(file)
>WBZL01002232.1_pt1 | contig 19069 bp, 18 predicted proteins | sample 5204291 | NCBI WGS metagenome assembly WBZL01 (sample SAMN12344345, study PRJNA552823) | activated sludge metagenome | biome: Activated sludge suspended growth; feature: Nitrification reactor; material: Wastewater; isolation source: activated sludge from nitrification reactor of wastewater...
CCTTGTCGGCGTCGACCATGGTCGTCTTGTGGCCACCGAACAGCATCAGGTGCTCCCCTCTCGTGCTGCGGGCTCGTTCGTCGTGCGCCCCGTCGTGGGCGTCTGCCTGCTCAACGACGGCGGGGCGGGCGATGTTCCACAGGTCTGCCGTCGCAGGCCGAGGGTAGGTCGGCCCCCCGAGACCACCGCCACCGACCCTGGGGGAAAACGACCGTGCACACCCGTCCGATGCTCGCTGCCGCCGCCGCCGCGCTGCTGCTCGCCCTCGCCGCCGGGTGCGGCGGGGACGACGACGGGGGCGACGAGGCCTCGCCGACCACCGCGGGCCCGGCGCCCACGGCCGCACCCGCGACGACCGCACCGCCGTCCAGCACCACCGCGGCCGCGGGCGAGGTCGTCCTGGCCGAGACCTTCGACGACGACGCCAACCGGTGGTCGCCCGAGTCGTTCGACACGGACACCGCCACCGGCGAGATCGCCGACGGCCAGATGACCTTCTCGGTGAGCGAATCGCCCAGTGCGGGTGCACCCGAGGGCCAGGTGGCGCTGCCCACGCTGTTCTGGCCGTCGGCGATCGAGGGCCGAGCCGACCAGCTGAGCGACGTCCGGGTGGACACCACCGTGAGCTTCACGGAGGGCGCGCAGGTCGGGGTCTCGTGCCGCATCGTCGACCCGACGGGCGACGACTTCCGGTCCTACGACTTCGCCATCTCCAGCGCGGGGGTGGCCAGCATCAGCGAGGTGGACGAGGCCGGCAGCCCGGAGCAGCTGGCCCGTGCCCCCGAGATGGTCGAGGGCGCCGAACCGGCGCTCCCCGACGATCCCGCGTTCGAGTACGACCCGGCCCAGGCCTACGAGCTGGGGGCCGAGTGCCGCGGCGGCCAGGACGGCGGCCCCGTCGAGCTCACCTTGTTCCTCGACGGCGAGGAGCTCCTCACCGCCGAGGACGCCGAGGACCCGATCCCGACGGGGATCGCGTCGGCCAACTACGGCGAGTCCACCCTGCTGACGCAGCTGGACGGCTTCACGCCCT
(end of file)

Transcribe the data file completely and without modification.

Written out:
>WBZL01002232.1_pt1 | contig 19069 bp, 18 predicted proteins | sample 5204291 | NCBI WGS metagenome assembly WBZL01 (sample SAMN12344345, study PRJNA552823) | activated sludge metagenome | biome: Activated sludge suspended growth; feature: Nitrification reactor; material: Wastewater; isolation source: activated sludge from nitrification reactor of wastewater...
CCTTGTCGGCGTCGACCATGGTCGTCTTGTGGCCACCGAACAGCATCAGGTGCTCCCCTCTCGTGCTGCGGGCTCGTTCGTCGTGCGCCCCGTCGTGGGCGTCTGCCTGCTCAACGACGGCGGGGCGGGCGATGTTCCACAGGTCTGCCGTCGCAGGCCGAGGGTAGGTCGGCCCCCCGAGACCACCGCCACCGACCCTGGGGGAAAACGACCGTGCACACCCGTCCGATGCTCGCTGCCGCCGCCGCCGCGCTGCTGCTCGCCCTCGCCGCCGGGTGCGGCGGGGACGACGACGGGGGCGACGAGGCCTCGCCGACCACCGCGGGCCCGGCGCCCACGGCCGCACCCGCGACGACCGCACCGCCGTCCAGCACCACCGCGGCCGCGGGCGAGGTCGTCCTGGCCGAGACCTTCGACGACGACGCCAACCGGTGGTCGCCCGAGTCGTTCGACACGGACACCGCCACCGGCGAGATCGCCGACGGCCAGATGACCTTCTCGGTGAGCGAATCGCCCAGTGCGGGTGCACCCGAGGGCCAGGTGGCGCTGCCCACGCTGTTCTGGCCGTCGGCGATCGAGGGCCGAGCCGACCAGCTGAGCGACGTCCGGGTGGACACCACCGTGAGCTTCACGGAGGGCGCGCAGGTCGGGGTCTCGTGCCGCATCGTCGACCCGACGGGCGACGACTTCCGGTCCTACGACTTCGCCATCTCCAGCGCGGGGGTGGCCAGCATCAGCGAGGTGGACGAGGCCGGCAGCCCGGAGCAGCTGGCCCGTGCCCCCGAGATGGTCGAGGGCGCCGAACCGGCGCTCCCCGACGATCCCGCGTTCGAGTACGACCCGGCCCAGGCCTACGAGCTGGGGGCCGAGTGCCGCGGCGGCCAGGACGGCGGCCCCGTCGAGCTCACCTTGTTCCTCGACGGCGAGGAGCTCCTCACCGCCGAGGACGCCGAGGACCCGATCCCGACGGGGATCGCGTCGGCCAACTACGGCGAGTCCACCCTGCTGACGCAGCTGGACGGCTTCACGCCCT